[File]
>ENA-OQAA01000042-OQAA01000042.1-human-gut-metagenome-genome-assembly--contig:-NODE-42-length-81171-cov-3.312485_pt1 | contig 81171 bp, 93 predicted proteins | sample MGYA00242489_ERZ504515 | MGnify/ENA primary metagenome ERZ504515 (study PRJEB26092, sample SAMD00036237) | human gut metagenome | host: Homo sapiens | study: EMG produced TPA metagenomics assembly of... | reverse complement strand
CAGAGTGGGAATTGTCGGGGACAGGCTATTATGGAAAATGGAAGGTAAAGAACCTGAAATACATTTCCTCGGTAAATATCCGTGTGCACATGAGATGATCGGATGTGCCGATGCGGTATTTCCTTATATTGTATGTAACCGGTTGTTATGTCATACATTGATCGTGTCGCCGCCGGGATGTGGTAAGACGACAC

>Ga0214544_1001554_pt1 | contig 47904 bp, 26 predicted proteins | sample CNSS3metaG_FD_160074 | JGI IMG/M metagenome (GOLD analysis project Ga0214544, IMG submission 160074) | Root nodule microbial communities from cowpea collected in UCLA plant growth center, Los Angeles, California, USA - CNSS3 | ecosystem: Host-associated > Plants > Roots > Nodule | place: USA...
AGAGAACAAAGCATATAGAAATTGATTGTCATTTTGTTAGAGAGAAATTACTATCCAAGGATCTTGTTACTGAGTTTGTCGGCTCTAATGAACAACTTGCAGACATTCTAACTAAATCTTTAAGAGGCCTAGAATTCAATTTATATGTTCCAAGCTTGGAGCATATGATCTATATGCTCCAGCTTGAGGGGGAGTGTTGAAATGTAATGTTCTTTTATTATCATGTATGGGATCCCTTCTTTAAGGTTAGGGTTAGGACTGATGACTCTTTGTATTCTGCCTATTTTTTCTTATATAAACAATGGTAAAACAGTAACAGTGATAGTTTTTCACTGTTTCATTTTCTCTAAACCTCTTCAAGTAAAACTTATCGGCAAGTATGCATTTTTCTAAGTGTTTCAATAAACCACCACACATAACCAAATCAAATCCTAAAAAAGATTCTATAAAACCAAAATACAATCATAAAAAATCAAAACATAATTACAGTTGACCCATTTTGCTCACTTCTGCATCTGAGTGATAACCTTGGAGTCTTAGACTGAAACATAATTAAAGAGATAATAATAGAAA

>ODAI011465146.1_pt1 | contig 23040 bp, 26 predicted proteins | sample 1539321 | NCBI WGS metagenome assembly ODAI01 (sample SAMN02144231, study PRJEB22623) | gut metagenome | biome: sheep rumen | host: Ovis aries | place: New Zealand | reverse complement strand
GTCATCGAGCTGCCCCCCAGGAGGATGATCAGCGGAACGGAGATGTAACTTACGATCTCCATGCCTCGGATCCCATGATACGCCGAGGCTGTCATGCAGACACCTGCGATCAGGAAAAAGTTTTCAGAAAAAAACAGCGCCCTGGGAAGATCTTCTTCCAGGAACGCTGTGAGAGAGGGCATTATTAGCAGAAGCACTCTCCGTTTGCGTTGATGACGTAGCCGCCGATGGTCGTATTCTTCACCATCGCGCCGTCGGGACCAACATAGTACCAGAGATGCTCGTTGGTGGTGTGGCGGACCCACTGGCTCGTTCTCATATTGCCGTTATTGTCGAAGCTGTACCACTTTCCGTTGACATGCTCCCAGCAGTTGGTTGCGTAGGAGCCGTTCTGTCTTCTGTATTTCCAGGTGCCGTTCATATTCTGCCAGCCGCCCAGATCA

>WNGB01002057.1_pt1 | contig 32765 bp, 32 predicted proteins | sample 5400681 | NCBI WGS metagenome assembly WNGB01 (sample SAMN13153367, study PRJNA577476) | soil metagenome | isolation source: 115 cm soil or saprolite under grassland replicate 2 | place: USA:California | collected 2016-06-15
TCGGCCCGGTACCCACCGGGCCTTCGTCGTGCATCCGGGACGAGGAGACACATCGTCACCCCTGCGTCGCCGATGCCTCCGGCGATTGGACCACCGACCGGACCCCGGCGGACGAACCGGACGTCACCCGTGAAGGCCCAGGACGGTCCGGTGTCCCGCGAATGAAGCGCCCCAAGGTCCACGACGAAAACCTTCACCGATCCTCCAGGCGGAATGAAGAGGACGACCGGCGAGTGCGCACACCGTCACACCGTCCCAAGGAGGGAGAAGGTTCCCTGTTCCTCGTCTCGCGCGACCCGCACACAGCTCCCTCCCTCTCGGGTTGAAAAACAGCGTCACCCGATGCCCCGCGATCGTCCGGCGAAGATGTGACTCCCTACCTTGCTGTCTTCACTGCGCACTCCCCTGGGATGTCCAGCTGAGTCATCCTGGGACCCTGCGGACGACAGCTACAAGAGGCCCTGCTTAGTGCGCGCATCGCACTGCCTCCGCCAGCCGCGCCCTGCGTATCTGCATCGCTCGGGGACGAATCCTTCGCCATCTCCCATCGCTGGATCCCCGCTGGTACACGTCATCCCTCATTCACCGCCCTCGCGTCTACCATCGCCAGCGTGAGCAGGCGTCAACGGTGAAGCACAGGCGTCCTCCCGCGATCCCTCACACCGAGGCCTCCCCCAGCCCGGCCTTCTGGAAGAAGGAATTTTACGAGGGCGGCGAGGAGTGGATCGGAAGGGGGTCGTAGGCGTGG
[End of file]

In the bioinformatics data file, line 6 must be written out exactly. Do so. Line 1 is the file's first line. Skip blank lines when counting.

GTCATCGAGCTGCCCCCCAGGAGGATGATCAGCGGAACGGAGATGTAACTTACGATCTCCATGCCTCGGATCCCATGATACGCCGAGGCTGTCATGCAGACACCTGCGATCAGGAAAAAGTTTTCAGAAAAAAACAGCGCCCTGGGAAGATCTTCTTCCAGGAACGCTGTGAGAGAGGGCATTATTAGCAGAAGCACTCTCCGTTTGCGTTGATGACGTAGCCGCCGATGGTCGTATTCTTCACCATCGCGCCGTCGGGACCAACATAGTACCAGAGATGCTCGTTGGTGGTGTGGCGGACCCACTGGCTCGTTCTCATATTGCCGTTATTGTCGAAGCTGTACCACTTTCCGTTGACATGCTCCCAGCAGTTGGTTGCGTAGGAGCCGTTCTGTCTTCTGTATTTCCAGGTGCCGTTCATATTCTGCCAGCCGCCCAGATCA